Motorcycle accidents take place often. It’s nearly unavoidable when you think about how many of them are out on the road. If you like to ride, you must accept that you’re doing something dangerous and that a car can severely injure you if it hits you.
If a car collides with your motorcycle, and you fly off it and hit your head, you might sustain a brain injury. This is one reason why you must always wear a helmet when you go out riding. It might save your life.
We’ll describe in this article what might happen after you sustain a motorcycle accident brain injury.
You’ll First Need to See a Doctor
As the Hughley Law Firm notes, riding a motorcycle can be one of “the greatest joys in a person’s life.” Some people love the rush that comes from flying down the highway without a care in the world. It can be therapeutic.
However, the danger is always there, and if a car hits you or you lose control because of poor road or weather conditions, you’ll need to ascertain your injury extent. If you’re badly hurt, an ambulance can take you to the hospital, where the doctors will look you over.
If it’s obvious you’re severely injured, the doctors will run some tests on you. They will likely do X-rays and possibly an MRI. That could reveal a brain injury, though it may be some time till they know the full extent.
It’s best if the doctors check you out thoroughly after a motorcycle accident, even if you feel okay. Your adrenaline might still be going, but once it’s gone, you might realize you sustained injuries you didn’t realize at first.
Common Brain Injury Signs
You might feel like you’re okay after a motorcycle accident, so you decide not to go to a hospital. Some people want to avoid hospitals if they don’t have insurance or they have a high-deductible plan.
Later, though, you may have symptoms that indicate you might have a brain injury. You might experience persistent headaches. You may vomit or feel nauseous, or you could have a hard time speaking.
You might feel like you have vertigo or coordination troubles. You also may feel weak or experience tingling in your extremities.
Memory loss is possible. You might have a seizure or convulsions. You also could lose consciousness after the accident.
Any of this can be quite serious, and if you notice these symptoms, you need to get to a hospital immediately. You might not want to pay a large medical bill, but if any of these symptoms are going on, your life could be in danger.
You’ll Need to Figure Out Who Caused the Crash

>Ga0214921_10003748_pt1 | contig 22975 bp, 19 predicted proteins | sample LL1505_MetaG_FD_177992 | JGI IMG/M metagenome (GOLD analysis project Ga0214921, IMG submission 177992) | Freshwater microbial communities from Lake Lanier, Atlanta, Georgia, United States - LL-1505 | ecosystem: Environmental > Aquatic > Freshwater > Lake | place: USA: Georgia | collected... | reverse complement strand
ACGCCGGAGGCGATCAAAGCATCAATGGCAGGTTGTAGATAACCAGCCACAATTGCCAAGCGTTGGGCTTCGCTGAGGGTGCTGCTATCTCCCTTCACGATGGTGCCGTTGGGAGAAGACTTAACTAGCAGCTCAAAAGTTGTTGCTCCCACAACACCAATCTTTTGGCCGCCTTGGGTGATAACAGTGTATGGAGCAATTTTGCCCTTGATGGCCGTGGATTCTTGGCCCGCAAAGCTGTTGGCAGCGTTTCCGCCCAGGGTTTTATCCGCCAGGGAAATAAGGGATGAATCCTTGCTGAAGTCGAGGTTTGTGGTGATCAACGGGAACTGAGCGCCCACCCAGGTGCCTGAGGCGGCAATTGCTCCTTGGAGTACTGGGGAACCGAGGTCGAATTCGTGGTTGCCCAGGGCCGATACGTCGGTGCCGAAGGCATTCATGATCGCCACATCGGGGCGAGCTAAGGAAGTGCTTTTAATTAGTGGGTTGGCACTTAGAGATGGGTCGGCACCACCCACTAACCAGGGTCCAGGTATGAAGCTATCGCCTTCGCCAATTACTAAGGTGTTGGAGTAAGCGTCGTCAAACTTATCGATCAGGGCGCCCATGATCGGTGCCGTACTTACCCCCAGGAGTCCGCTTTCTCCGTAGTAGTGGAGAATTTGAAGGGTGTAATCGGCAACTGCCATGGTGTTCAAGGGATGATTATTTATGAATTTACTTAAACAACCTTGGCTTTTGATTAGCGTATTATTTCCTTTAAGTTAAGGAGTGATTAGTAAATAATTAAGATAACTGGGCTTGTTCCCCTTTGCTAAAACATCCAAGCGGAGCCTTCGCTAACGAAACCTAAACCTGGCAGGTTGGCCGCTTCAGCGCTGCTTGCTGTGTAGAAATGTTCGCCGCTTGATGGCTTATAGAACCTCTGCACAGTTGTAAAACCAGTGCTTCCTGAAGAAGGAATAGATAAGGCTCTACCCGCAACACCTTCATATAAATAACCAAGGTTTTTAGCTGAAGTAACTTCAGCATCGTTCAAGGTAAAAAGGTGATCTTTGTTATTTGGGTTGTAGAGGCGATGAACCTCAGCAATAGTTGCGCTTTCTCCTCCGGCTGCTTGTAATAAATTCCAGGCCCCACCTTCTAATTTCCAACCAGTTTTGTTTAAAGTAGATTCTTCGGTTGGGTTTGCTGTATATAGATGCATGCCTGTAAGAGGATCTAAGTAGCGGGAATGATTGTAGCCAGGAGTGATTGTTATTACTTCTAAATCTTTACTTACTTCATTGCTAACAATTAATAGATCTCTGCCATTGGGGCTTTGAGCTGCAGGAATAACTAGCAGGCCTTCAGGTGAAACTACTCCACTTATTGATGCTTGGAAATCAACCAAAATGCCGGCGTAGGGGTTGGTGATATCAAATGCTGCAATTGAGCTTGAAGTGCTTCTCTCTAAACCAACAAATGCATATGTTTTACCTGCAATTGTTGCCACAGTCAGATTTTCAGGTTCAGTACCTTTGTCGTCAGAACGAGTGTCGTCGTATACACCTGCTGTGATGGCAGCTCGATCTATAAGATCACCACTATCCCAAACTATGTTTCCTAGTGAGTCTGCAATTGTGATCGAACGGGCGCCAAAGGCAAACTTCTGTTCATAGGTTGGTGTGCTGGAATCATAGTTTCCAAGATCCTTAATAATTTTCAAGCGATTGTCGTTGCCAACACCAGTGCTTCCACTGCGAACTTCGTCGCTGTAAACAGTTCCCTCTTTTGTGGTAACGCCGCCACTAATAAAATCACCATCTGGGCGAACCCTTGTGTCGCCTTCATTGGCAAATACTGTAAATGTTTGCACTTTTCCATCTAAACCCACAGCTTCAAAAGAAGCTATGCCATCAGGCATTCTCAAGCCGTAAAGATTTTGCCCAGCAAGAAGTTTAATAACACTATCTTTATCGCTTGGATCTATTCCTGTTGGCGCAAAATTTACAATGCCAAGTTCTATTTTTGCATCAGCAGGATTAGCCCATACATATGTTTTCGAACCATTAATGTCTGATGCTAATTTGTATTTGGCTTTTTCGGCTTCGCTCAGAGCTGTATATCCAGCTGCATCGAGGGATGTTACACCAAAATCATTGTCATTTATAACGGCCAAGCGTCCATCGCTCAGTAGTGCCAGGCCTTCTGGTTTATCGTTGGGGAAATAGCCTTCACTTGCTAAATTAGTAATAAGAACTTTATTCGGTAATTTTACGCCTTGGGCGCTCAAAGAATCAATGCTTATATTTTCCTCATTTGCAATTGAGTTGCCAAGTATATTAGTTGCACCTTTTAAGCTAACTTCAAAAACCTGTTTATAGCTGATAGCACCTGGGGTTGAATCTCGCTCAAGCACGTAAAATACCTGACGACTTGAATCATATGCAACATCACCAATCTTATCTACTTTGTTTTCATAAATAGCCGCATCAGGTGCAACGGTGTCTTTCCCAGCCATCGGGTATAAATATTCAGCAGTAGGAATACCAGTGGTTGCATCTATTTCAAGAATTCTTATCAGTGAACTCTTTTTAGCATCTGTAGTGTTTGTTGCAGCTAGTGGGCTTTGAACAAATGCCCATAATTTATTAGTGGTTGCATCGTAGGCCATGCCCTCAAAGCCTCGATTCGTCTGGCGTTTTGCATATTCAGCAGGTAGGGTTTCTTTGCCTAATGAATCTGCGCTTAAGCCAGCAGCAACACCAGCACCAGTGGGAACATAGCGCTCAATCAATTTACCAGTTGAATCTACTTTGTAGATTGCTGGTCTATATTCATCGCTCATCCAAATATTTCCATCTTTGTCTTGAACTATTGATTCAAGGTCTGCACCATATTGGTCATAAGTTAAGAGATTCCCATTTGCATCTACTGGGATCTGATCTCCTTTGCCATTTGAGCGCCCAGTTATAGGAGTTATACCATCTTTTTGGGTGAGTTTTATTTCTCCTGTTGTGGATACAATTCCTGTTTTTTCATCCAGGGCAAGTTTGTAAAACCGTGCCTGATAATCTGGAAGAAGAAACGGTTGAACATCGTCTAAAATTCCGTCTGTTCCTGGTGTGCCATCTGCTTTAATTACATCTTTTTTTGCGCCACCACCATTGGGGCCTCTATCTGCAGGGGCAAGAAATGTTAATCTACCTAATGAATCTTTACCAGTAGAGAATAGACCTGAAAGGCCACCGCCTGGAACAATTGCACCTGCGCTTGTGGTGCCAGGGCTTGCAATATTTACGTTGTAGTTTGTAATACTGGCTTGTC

While you are receiving injury treatment, you’ll also need to figure out who caused the motorcycle accident. If there weren’t any other cars involved, and you lost control on your own, fell off, and hit your head, you probably can’t bring a lawsuit against anyone or expect their insurance to pay for anything.
However, if you feel sure another driver caused the accident, which in turn caused your brain injury, you should expect their insurance to cover your medical bills. If their insurance alone will not cover your bills, that’s when you may need to pursue a lawsuit against them.
In addition to doctor bills, you might have lost wages from not being able to work while you recover. You may have transportation fees to and from the doctor. You might need to hire a babysitter to care for your kids while you seek medical treatment.
If you do bring a lawsuit against the other driver, you can include all of that. You might also include punitive damages, such as pain and suffering. If the other driver behaved recklessly or negligently, you can likely collect those as well if you have a sympathetic jury.
How Might You Prove the Other Driver Caused the Accident?
It will be challenging to prove the other driver caused your accident, which led to your brain injury. You’ll first need to get yourself a personal injury attorney who has handled lawsuits like this before. You need someone experienced who will not neglect any critical detail.
Your lawyer can locate any witnesses. Other drivers might have seen what happened, or perhaps some passing pedestrians did.
If there’s traffic camera footage, that should help prove what took place. Maybe there was a nearby store that can provide some parking lot security camera footage.
Your lawyer might bring in a car crash reconstructionist. This is an expert who can dispute the other driver’s claims if they lie about what took place.
The Lawsuit’s Outcome
The trial’s outcome will mean a great deal to you. If you can get a settlement or a verdict in your favor, you can use that money to pay for all your medical expenses and everything else we just mentioned.
You might also need money to retrofit your home with special accommodations if your brain injury has left you permanently diminished. You might need a hospital-style bed or a wheelchair. You may need handrails or other features.
If you lose the lawsuit, that’s going to be tough for you. You’ll need to cover all your medical expenses yourself. Maybe you’re certain the other driver caused your accident, but there is not enough physical evidence to prove it.
Regardless of whether you can get financial compensation for what happened, you’ll need to live with your brain injury from this point forward. If you sustained what the doctors call a mild concussion, that’s better than a serious TBI. Still, even a “mild” concussion can cause problems for you for months or even years to come.
You will need to figure out what you can and can’t do. You might be able to continue your life with little interruption. If the brain injury is more severe, your life might look and feel very different from this point forward.